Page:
LIER (INRETS Road Equipment Test Laboratory) of France uses state-of-the-art technology to accredit road-safety devices. Clients use the services of LIER to develop and improve their road-safety products with the aim of obtaining both French and foreign accreditation, especially with respect to the new EN1317 European standard.
LIER is the European leader in the regulatory crash testing of different forms of road-side safety barriers or VRS (Vehicle Restraint Systems). It is the only laboratory in France to conduct tests on road-side restraint devices (guard rails, crash cushions, guard-rail end terminals, etc.) as well as any other equipment located on the sides of roads and motorways that is dedicated to protecting road users. These devices, subjected to numerous tests and inspections, are primarily intended to avoid damage to – and the consequences of – a vehicle accidentally leaving the road, and also to protect both those people travelling in the vehicle in question and the other road users in the immediate vicinity. Clients include road-side equipment manufacturers, designers, distributors or installers, who most often belong to the steelmaking, building and public works sectors, but also to the plastics and wood sectors.
Accredited by the COFRAC (Comité Français d’Accréditation – French Accreditation Committee) for the ISO/CEI 17025 quality standard (general measures concerning calibration and test laboratories), LIER uses an in-house quality-assurance system and has set itself strict standards regarding the skills of its personnel as well as the laboratorys impartiality and independence. With more than 100 impact tests carried out each year on its site, LIERs experience is so far based on approximately 950 tests performed, using cars, buses or lorries of between 10 and 38 tonnes.
Kate Ambler | alfa
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The Institute of Semiconductor Technology and the Institute of Physical and Theoretical Chemistry, both members of the Laboratory for Emerging Nanometrology (LENA), at Technische Universität Braunschweig are partners in a new European research project entitled ChipScope, which aims to develop a completely new and extremely small optical microscope capable of observing the interior of living cells in real time. A consortium of 7 partners from 5 countries will tackle this issue with very ambitious objectives during a four-year research program.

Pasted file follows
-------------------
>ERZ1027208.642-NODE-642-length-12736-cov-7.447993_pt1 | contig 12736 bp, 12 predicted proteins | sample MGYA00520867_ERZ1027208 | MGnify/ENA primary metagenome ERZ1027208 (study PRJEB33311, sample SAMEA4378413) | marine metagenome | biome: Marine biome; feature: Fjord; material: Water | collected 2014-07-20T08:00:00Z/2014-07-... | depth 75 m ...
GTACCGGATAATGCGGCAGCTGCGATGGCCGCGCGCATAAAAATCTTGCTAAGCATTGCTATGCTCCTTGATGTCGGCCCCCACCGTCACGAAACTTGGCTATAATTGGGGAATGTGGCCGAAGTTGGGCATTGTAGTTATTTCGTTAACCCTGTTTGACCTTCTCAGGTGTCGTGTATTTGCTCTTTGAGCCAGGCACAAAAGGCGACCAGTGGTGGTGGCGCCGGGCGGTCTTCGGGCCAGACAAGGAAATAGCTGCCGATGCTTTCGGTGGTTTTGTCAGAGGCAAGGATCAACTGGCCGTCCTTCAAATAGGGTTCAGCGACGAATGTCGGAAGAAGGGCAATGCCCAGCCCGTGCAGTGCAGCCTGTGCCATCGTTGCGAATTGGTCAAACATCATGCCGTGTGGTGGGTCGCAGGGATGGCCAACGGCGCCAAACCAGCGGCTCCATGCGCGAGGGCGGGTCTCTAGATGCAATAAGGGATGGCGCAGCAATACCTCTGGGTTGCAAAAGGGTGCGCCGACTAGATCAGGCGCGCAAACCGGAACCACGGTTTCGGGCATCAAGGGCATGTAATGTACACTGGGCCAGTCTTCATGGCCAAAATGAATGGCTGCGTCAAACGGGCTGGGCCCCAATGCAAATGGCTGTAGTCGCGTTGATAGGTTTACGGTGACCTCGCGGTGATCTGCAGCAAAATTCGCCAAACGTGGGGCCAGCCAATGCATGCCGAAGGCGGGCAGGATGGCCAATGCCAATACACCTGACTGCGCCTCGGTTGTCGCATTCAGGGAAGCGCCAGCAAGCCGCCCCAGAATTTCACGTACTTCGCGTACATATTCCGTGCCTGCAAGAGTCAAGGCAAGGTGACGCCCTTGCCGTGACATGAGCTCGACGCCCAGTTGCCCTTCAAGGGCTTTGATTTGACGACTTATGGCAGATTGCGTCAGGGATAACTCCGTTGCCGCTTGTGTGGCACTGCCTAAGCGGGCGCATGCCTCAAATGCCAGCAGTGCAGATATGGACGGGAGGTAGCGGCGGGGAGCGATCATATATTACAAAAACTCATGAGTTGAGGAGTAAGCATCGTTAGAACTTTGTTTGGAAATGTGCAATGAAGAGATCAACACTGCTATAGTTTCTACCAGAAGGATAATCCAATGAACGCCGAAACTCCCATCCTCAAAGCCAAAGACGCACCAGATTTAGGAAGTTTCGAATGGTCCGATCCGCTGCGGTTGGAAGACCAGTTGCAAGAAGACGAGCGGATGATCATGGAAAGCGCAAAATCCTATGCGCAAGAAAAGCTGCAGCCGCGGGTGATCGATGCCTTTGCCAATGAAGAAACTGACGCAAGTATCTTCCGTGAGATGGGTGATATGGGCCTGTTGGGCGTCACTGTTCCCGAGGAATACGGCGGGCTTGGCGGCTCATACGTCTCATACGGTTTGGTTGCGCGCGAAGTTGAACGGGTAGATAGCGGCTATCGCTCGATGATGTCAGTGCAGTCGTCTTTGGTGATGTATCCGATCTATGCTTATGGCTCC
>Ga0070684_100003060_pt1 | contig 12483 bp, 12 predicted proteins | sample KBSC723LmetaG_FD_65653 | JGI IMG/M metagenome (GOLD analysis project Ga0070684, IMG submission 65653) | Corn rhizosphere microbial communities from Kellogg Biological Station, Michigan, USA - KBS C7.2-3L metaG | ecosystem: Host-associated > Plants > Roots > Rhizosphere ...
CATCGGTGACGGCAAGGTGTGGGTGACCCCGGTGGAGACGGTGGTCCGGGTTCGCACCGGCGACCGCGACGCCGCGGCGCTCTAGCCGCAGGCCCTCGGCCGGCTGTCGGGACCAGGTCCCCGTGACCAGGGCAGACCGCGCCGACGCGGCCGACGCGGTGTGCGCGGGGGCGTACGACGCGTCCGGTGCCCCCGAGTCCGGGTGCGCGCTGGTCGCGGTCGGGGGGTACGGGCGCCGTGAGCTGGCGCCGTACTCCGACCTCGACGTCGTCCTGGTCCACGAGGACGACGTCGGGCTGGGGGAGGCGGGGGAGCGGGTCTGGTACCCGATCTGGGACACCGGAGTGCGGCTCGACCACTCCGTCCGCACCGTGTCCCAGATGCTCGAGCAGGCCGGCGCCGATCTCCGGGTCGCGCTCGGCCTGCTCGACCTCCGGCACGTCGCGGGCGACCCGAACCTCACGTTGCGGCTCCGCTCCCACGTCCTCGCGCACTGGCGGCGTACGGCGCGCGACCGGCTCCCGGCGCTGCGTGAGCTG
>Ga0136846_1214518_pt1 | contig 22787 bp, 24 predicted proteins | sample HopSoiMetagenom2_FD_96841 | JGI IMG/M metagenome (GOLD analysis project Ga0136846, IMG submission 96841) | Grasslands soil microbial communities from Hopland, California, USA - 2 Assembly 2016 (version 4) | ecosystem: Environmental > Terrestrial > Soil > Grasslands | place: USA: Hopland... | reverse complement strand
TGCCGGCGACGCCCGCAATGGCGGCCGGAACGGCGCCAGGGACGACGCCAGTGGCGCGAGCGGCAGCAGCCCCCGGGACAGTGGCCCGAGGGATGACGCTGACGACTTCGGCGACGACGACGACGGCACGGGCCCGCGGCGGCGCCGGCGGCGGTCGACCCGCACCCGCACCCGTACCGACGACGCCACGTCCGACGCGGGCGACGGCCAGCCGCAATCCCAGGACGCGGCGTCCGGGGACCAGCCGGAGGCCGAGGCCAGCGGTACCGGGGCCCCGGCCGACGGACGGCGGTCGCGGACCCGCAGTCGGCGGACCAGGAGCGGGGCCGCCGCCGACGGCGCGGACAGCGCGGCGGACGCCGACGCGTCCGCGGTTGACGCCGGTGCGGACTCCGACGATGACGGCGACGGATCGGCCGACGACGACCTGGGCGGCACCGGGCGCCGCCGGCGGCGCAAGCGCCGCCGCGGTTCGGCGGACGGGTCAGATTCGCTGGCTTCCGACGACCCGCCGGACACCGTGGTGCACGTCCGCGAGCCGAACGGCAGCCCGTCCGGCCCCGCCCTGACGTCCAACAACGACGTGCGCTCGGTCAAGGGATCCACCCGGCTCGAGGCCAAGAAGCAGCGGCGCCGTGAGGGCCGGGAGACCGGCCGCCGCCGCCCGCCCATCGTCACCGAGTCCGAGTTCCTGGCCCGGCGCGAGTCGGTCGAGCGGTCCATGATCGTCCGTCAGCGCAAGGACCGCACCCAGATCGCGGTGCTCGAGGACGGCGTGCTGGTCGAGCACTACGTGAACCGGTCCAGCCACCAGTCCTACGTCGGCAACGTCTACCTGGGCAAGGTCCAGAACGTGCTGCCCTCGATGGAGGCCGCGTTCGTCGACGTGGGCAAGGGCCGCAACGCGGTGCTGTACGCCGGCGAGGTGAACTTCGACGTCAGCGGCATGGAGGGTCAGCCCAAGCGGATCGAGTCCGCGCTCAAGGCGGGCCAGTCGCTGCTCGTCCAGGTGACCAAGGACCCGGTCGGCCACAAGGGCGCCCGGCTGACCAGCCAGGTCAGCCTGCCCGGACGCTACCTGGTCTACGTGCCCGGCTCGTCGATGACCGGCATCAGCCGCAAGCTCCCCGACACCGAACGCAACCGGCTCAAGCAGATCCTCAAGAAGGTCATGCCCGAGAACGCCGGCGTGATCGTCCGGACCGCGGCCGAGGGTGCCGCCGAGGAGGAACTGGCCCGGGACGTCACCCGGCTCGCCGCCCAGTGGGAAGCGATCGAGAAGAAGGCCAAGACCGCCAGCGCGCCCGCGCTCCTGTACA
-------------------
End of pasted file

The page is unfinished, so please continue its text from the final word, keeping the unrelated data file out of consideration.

To demonstrate the usefulness of this new scientific tool, at the end of the project the developed chip-sized microscope will be used to observe in real-time...
Astronomers from Bonn and Tautenburg in Thuringia (Germany) used the 100-m radio telescope at Effelsberg to observe several galaxy clusters. At the edges of these large accumulations of dark matter, stellar systems (galaxies), hot gas, and charged particles, they found magnetic fields that are exceptionally ordered over distances of many million light years. This makes them the most extended magnetic fields in the universe known so far.
The results will be published on March 22 in the journal „Astronomy & Astrophysics“.
Galaxy clusters are the largest gravitationally bound structures in the universe. With a typical extent of about 10 million light years, i.e. 100 times the...
Researchers at the Goethe University Frankfurt, together with partners from the University of Tübingen in Germany and Queen Mary University as well as Francis Crick Institute from London (UK) have developed a novel technology to decipher the secret ubiquitin code.
Ubiquitin is a small protein that can be linked to other cellular proteins, thereby controlling and modulating their functions. The attachment occurs in many...
In the eternal search for next generation high-efficiency solar cells and LEDs, scientists at Los Alamos National Laboratory and their partners are creating...
Silicon nanosheets are thin, two-dimensional layers with exceptional optoelectronic properties very similar to those of graphene. Albeit, the nanosheets are less stable. Now researchers at the Technical University of Munich (TUM) have, for the first time ever, produced a composite material combining silicon nanosheets and a polymer that is both UV-resistant and easy to process. This brings the scientists a significant step closer to industrial applications like flexible displays and photosensors.
Silicon nanosheets are thin, two-dimensional layers with exceptional optoelectronic properties very similar to those of graphene. Albeit, the nanosheets are...
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